Opening Statement

That’s the thing about melodrama: the intense, heightened drama playing out on screen isn’t mimicking reality, but it’s also not trying to. The tears on the audience’s faces though, that’s what’s real – by Sarah Gorr, October 10, 2016

Feminism in a Feminine Space

To turn on All That Heaven Allows is to be welcomed into a decidedly feminine space. The movie isn’t so much for women, as it’s an invitation to identify with and understand women – by Sarah Gorr, October 11, 2016

Scenessential: Love in Darkness and Light

Does Cary want to live an isolated but familiar life within the cool embrace of her community or an uncertain, socially unacceptable, and likely fulfilling life with her lover? – by Alex Moore, October 12, 2016

Before All That Heaven Allows: Sirkian Melodrama in Nazi Germany

It was in Germany that Sirk began to develop the recognizable style of melodrama that we see in films like All That Heaven Allows: namely, an elaborate mise-en-scene that often clashes with the overt content of the story – by Patrick Brown, October 13, 2016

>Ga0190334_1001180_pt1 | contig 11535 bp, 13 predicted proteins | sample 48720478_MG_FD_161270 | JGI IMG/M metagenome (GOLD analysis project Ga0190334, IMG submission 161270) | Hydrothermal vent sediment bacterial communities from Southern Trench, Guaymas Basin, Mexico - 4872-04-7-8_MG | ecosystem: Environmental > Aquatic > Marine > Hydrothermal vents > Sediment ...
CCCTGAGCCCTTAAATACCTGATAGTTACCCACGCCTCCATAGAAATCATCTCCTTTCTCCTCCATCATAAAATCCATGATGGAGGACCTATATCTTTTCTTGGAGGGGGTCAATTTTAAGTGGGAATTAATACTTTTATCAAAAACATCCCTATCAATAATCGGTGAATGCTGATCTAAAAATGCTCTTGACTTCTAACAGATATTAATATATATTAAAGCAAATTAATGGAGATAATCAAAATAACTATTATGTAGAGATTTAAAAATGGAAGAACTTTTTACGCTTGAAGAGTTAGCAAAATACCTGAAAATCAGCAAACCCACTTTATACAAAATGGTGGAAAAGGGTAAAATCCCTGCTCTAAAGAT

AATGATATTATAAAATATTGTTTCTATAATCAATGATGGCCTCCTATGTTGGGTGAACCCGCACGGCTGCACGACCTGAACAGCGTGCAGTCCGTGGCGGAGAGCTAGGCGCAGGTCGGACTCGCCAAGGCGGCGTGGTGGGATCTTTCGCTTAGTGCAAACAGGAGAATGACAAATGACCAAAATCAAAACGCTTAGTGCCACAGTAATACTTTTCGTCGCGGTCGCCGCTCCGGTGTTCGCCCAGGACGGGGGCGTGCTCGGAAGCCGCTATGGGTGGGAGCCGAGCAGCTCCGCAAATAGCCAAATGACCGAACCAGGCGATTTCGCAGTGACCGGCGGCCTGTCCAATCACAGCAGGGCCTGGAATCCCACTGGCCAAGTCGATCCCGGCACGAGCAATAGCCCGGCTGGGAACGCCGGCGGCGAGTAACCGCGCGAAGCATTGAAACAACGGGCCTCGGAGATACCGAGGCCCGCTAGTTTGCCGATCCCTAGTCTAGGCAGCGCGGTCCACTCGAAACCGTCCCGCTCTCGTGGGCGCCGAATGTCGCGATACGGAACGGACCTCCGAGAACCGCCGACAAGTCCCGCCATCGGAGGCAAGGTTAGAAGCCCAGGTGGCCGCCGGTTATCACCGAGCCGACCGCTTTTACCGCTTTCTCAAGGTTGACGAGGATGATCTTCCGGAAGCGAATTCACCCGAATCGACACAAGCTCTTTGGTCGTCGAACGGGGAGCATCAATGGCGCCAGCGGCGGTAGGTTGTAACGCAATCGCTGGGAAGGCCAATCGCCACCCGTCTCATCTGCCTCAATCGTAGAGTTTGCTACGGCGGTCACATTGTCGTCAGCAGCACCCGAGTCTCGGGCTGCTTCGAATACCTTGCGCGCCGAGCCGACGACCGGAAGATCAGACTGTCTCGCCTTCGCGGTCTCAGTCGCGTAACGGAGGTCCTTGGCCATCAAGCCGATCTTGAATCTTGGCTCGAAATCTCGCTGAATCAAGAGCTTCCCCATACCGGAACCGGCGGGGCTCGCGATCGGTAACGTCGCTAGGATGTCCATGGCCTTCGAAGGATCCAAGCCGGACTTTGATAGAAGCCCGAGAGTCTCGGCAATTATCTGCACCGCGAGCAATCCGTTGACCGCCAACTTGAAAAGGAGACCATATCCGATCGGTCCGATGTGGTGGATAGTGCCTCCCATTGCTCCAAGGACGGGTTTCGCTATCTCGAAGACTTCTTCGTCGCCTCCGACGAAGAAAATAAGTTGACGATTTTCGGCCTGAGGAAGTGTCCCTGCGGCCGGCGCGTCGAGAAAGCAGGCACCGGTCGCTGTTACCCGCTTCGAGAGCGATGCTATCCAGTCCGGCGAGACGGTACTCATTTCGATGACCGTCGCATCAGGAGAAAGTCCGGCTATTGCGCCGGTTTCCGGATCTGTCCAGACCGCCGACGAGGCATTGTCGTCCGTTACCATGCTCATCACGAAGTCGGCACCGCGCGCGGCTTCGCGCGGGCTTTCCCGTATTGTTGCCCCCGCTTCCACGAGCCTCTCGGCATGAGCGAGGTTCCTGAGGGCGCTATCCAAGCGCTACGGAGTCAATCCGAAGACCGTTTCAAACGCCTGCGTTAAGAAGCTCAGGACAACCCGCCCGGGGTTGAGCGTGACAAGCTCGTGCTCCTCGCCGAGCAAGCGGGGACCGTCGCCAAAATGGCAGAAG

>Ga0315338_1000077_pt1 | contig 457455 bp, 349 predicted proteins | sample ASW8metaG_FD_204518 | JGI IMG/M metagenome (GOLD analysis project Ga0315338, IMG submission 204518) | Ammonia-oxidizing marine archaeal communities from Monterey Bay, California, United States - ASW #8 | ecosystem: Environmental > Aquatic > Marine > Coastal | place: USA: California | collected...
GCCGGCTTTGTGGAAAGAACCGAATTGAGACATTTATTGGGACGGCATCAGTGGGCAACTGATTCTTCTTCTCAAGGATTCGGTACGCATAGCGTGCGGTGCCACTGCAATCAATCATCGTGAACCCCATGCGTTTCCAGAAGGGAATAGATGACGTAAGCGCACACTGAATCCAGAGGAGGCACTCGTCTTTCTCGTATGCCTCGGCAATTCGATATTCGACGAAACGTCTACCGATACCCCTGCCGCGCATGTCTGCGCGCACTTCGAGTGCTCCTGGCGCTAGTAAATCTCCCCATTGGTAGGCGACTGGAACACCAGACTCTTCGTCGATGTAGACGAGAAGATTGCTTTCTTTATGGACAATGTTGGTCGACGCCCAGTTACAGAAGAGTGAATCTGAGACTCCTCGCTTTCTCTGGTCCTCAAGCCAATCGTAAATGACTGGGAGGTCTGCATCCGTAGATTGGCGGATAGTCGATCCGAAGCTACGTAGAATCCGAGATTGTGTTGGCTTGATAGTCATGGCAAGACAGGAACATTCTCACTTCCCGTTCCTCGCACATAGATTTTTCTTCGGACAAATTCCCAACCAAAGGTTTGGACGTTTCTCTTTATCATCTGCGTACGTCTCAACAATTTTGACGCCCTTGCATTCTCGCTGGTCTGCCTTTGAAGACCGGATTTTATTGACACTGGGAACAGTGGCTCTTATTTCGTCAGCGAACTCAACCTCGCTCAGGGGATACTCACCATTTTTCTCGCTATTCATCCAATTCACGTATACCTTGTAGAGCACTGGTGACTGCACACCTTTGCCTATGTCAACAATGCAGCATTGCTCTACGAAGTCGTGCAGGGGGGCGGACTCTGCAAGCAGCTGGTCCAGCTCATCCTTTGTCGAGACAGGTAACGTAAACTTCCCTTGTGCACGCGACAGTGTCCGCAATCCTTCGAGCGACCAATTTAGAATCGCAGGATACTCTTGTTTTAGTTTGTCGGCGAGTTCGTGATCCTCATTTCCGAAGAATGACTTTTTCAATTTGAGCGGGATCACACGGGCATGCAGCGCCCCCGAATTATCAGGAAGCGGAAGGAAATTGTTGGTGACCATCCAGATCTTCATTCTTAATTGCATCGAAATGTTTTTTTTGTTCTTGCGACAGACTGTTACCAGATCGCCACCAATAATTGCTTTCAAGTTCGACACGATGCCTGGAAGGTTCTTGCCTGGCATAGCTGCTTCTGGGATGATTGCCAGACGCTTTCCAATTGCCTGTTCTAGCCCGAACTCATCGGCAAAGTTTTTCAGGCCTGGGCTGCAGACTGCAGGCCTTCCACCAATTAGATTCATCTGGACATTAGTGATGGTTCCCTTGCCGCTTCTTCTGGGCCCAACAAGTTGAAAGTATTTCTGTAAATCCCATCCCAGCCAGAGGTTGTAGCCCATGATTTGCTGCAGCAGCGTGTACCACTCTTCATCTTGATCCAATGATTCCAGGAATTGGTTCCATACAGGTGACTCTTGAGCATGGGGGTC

Related Review: Ali: Fear Eats the Soul

Fassbinder’s Ali: Fear Eats the Soul is a thoroughly German adaptation of the heartbreakingly beautiful Rock Hudson vehicle. As such, it’s similarly moving but with an edge and peculiarity that’s mostly missing from Sirk’s original – by John Gilpatrick, October 14, 2016

Further Streaming: Melodrama

From many of the greatest silent films directed by Griffith, Chaplin, or Murnau creating the roots of melodrama to modern waves from international cinema, the genre continues to make us love and cry – by Aaron Pinkston, October 14, 2016